"Investigating Post-Glacial Fluvial Geomorphology: Knickpoint Evolution and Canyon Formation in Whetstone Gulf of Tug Hill Plateau, New York"

Andrew Bladen, Thesis 2016

Abstract: The area of Whetstone Gulf in upstate New York State, proves an interesting location for our study applying remote topographic analyses in concert with field-based investigation to analyze landscape evolution. The gulf is a dramatic three-mile long (4.82 km) gorge incised into the eastern side of an upland feature known as Tug Hill Plateau. Whetstone constitutes just one out of seven gorges (in addition to numerous smaller canyons) that all align perpendicular to Tug Hill’s Eastern/Northeastern boundary. That boundary is defined by escarpments which the canyons have incised into forming a suite of first and second order channels that flow into the adjacent Black River Valley. Yet Whetstone stands out as a starker feature compared to the others of the group due to how deeply it has incised both vertically and laterally into the escarpments. This fact drew our study to the gulf itself during preliminary scouting of potential field locations.

Closer examination of Whetstone using Geographic Information Systems (GIS) and literature review of past work highlighted other important features of Whetstone’s setting that further justified its suitability as an interesting initial area to test our methods. Imprints of most recent glacial activity during the Last Glacial Maximum, as well as subsequent post-glacial fluvial drainage development and evolution can be observed presently across the Tug Hill region (Ogilvie 1902, Fairchild 1908, Miller W.J. 1909, Muller 1978, Valentino 2011, Cadwell & Muller 2004).
In addition to Whetstone Gulf’s compelling topography and glacial/post-glacial history, there was one last key observation about Whetstone’s watershed that required exploration. The drainage area feeding into the Gulf’s stream seemed relatively small (it measures just under 20 square kilometers; see Table 2) to have been able to incise a canyon as substantial as Whetstone. The same could be said of the other canyons incised into Tug Hill’s eastern escarpment. The respective drainage areas of all of the canyons is small because of the fact that Tug Hill’s southwest dipping surface carries a majority of drainage to the southwest into the Mohawk Valley.

This study will discuss methods that can be used to collect data needed to start answering questions about Whetstone Gulf by constraining variables involved in underlying quantitative fluvial geomorphology concepts that allow us to compare possible scenarios for Whetstone Gulf’s formation to other similar landscapes. Such questions are as follows: What may or may not have driven this incision? When did this incision occur? How may have variations in drainage areas over time impacted incision rates? By attempting to answer aspects of these questions with data obtained from our methods, the goal is to not only provide a more robust characterization of Whetstone Gulf’s form then we know to exist formerly, but to also give useful insight into knickpoint evolution and canyon formation related to post glacial fluvial drainage development. Our methods included both traditional field investigation and computer based topographic analysis by utilizing computer based GIS software.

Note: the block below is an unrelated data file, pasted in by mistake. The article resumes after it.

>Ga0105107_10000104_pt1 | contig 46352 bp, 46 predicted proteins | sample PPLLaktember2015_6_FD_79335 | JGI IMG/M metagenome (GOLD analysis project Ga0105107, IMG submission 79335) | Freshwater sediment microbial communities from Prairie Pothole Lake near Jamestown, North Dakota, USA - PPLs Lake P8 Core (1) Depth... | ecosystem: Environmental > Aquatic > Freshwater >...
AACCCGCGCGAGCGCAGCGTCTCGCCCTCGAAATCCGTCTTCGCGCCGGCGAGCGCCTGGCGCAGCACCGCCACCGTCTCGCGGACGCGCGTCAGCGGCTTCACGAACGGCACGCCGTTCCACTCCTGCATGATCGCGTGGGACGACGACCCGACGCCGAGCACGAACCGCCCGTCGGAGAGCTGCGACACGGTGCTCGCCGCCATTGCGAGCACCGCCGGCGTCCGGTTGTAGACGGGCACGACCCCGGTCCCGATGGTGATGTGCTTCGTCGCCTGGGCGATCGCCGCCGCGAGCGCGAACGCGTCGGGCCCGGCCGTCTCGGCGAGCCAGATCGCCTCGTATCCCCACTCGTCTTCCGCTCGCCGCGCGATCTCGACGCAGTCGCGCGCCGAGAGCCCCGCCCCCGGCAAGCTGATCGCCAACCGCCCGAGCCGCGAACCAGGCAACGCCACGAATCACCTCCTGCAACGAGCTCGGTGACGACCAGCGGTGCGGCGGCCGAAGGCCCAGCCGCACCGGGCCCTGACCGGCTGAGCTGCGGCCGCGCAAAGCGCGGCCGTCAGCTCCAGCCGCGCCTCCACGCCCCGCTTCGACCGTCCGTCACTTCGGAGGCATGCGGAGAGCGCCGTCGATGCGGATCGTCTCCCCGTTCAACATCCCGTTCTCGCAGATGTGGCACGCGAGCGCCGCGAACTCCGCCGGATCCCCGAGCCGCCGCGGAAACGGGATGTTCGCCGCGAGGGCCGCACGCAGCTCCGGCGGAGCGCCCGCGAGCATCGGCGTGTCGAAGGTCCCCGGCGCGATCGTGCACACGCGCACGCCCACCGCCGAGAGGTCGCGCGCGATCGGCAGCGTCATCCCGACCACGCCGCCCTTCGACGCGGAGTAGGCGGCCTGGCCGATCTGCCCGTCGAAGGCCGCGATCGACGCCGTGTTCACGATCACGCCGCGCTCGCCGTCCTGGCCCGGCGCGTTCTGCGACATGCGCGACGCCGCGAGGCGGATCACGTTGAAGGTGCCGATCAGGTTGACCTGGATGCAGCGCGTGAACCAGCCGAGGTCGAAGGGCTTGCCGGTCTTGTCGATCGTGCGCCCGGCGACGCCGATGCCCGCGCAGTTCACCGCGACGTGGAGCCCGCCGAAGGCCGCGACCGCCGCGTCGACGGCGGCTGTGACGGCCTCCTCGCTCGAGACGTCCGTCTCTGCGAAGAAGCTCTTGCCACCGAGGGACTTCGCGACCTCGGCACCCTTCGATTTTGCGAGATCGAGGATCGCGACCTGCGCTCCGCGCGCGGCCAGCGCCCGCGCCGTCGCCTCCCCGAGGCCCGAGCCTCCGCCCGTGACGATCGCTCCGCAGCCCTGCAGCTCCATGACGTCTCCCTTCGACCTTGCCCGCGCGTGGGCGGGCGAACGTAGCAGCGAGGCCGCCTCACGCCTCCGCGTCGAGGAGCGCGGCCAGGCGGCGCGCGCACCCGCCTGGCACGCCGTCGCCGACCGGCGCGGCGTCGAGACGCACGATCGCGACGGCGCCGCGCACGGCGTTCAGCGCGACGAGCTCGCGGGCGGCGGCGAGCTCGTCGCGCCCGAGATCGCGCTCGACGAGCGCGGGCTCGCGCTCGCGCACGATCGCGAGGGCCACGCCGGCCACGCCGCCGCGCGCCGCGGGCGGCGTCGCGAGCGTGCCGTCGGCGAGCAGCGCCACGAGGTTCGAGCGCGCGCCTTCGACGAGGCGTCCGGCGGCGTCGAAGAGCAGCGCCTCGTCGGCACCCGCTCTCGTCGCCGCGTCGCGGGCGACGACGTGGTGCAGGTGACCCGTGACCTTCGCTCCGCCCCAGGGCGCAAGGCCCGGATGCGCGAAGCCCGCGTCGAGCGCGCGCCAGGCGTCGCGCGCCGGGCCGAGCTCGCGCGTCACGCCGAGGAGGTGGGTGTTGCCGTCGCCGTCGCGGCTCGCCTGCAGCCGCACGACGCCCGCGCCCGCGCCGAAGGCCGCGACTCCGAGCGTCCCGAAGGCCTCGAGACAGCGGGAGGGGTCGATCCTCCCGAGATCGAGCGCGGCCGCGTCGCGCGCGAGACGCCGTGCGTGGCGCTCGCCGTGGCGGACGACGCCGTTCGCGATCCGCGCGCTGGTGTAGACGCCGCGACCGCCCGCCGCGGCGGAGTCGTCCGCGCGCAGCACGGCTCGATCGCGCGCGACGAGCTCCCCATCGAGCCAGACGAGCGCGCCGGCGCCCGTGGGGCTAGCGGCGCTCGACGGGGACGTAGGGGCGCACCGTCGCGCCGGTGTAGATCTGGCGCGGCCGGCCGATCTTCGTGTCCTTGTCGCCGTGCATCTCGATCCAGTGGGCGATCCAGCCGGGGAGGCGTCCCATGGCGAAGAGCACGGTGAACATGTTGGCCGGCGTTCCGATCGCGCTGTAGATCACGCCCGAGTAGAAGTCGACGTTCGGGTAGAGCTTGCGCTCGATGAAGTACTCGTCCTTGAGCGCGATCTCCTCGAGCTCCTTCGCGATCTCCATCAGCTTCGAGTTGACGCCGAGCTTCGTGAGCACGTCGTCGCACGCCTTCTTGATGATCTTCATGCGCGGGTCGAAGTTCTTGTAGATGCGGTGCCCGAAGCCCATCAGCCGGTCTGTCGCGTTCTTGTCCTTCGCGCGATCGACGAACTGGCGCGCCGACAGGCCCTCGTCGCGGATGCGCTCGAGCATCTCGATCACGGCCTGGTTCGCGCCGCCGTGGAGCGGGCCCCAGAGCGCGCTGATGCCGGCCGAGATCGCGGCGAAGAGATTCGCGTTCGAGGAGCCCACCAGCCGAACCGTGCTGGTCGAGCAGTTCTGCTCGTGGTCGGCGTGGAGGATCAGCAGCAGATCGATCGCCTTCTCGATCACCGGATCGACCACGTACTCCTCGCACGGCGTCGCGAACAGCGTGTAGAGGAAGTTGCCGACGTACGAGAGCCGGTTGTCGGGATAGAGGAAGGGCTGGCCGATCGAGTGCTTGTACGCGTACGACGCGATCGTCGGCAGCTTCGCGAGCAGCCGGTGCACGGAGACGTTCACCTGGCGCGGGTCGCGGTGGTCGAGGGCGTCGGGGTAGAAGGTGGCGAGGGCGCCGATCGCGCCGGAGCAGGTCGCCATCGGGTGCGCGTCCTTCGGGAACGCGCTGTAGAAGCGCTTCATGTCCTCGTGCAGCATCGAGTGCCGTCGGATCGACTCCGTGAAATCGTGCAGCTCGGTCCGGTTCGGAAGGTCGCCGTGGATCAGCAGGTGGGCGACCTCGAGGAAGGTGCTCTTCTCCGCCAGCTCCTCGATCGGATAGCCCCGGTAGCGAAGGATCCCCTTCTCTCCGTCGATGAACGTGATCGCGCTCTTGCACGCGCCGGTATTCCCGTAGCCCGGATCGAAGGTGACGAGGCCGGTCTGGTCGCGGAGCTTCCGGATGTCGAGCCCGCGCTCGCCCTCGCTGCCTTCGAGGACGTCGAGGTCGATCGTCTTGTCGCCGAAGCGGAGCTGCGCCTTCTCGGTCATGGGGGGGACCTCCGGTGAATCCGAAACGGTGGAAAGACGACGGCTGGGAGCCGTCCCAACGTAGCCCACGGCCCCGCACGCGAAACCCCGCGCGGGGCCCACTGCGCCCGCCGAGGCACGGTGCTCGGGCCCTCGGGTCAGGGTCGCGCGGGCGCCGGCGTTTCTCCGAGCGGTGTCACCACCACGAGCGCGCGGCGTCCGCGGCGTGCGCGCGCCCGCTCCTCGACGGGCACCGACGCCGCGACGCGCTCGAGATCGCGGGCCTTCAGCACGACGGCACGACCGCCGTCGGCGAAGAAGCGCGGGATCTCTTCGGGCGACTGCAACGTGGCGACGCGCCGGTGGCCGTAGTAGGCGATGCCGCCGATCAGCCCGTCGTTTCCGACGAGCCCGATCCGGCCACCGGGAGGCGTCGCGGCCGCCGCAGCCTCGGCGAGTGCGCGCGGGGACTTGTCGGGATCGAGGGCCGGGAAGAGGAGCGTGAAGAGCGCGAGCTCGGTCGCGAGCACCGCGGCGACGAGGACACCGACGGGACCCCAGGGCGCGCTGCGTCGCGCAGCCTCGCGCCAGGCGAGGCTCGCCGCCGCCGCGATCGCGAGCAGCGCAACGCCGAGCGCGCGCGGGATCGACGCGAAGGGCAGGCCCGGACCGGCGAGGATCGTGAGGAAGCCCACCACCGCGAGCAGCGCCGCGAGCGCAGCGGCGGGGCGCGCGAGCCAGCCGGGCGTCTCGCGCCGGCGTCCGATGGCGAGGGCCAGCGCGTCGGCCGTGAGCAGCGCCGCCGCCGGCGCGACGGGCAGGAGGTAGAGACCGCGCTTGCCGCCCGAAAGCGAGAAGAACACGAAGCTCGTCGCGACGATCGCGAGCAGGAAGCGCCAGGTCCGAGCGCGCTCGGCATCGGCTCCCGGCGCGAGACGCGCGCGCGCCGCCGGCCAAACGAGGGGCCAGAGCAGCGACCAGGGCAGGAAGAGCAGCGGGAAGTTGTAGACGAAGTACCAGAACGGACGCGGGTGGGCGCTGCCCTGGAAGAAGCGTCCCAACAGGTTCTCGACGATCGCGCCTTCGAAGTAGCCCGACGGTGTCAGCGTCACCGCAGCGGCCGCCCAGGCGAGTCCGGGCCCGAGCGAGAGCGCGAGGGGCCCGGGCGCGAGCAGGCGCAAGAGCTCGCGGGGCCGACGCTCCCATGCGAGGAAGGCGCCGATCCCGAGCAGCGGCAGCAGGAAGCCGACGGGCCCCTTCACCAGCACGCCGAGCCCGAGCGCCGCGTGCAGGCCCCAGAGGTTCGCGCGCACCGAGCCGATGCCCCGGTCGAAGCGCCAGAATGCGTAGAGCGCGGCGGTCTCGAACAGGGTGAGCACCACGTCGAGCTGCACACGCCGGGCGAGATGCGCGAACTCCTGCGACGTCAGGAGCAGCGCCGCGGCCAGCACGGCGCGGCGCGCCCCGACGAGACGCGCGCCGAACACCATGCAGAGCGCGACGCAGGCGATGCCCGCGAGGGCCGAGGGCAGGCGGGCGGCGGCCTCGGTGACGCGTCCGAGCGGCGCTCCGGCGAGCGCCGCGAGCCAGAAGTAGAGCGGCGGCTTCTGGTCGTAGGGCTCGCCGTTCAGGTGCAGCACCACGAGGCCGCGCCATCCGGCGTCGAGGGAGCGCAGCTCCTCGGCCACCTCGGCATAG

Whetstone is one of the few gorges of Tug Hill’s eastern edge that is easily accessible to general public. A rim trail that wraps around both edges of the canyon provided tremendous views and perspective of the Gulf. However, the other gulfs fall in private lands and do not have as many recreational areas based in them. As such it was important for this study to consider the differences in data taken from the field versus that obtained from computer-based GIS methods, because this would ultimately determine how viable each method was for achieving a fuller understanding of fluvial drainage development and canyon formation on Tug Hill. A common problem of field geomorphology investigation is ease of access, especially when considering field sites as densely vegetated as the Tug Hill area. Our findings will show that differences in field and computer based investigations provide different benefits which will be discussed. Doing so will provide best-practice measures for carrying out topographic analysis of fluvial drainage networks, knickpoint evolution, and canyon formation in other similar areas.

Full thesis available. Contact the Geology Department at 540-458-8800.